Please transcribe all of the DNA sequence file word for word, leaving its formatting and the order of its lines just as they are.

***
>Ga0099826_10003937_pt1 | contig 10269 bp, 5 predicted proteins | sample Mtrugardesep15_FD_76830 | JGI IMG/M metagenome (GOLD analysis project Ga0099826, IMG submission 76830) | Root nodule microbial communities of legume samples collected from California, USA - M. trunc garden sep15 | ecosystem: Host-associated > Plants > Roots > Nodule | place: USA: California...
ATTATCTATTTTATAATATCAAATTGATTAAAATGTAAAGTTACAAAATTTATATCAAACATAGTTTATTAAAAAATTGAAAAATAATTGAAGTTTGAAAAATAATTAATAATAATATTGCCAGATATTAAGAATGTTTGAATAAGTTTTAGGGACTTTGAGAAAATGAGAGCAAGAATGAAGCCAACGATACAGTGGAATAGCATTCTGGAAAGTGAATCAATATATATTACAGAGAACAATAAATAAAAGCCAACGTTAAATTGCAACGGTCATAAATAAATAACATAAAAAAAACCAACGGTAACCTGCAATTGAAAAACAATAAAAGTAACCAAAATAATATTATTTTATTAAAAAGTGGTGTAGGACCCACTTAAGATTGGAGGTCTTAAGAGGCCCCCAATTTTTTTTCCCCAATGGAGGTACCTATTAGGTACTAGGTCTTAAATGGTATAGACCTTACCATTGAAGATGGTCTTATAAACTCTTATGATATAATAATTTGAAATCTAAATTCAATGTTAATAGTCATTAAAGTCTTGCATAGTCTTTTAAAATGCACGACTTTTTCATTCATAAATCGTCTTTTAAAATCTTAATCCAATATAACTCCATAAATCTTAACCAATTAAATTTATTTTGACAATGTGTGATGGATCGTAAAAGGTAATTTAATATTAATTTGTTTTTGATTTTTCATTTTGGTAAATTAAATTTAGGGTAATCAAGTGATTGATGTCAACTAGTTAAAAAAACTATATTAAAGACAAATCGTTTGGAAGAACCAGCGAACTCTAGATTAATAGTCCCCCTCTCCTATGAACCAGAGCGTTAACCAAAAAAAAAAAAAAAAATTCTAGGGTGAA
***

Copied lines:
>Ga0099826_10003937_pt1 | contig 10269 bp, 5 predicted proteins | sample Mtrugardesep15_FD_76830 | JGI IMG/M metagenome (GOLD analysis project Ga0099826, IMG submission 76830) | Root nodule microbial communities of legume samples collected from California, USA - M. trunc garden sep15 | ecosystem: Host-associated > Plants > Roots > Nodule | place: USA: California...
ATTATCTATTTTATAATATCAAATTGATTAAAATGTAAAGTTACAAAATTTATATCAAACATAGTTTATTAAAAAATTGAAAAATAATTGAAGTTTGAAAAATAATTAATAATAATATTGCCAGATATTAAGAATGTTTGAATAAGTTTTAGGGACTTTGAGAAAATGAGAGCAAGAATGAAGCCAACGATACAGTGGAATAGCATTCTGGAAAGTGAATCAATATATATTACAGAGAACAATAAATAAAAGCCAACGTTAAATTGCAACGGTCATAAATAAATAACATAAAAAAAACCAACGGTAACCTGCAATTGAAAAACAATAAAAGTAACCAAAATAATATTATTTTATTAAAAAGTGGTGTAGGACCCACTTAAGATTGGAGGTCTTAAGAGGCCCCCAATTTTTTTTCCCCAATGGAGGTACCTATTAGGTACTAGGTCTTAAATGGTATAGACCTTACCATTGAAGATGGTCTTATAAACTCTTATGATATAATAATTTGAAATCTAAATTCAATGTTAATAGTCATTAAAGTCTTGCATAGTCTTTTAAAATGCACGACTTTTTCATTCATAAATCGTCTTTTAAAATCTTAATCCAATATAACTCCATAAATCTTAACCAATTAAATTTATTTTGACAATGTGTGATGGATCGTAAAAGGTAATTTAATATTAATTTGTTTTTGATTTTTCATTTTGGTAAATTAAATTTAGGGTAATCAAGTGATTGATGTCAACTAGTTAAAAAAACTATATTAAAGACAAATCGTTTGGAAGAACCAGCGAACTCTAGATTAATAGTCCCCCTCTCCTATGAACCAGAGCGTTAACCAAAAAAAAAAAAAAAAATTCTAGGGTGAA